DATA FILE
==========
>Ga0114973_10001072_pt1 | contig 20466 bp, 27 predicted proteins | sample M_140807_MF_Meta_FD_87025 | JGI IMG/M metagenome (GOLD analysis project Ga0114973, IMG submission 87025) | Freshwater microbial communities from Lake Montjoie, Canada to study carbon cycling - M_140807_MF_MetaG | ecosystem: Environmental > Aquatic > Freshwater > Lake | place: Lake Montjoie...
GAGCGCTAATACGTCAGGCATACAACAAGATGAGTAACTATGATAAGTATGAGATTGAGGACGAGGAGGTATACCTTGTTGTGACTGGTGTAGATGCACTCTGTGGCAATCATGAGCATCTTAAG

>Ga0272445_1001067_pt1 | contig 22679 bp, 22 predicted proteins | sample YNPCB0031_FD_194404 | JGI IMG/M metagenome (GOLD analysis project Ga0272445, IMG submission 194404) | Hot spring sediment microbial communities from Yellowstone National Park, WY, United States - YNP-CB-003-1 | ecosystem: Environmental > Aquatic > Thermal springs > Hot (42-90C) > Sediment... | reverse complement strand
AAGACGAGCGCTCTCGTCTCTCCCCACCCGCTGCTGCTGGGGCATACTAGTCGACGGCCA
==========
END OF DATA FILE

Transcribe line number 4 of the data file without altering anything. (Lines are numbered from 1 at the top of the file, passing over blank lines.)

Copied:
AAGACGAGCGCTCTCGTCTCTCCCCACCCGCTGCTGCTGGGGCATACTAGTCGACGGCCA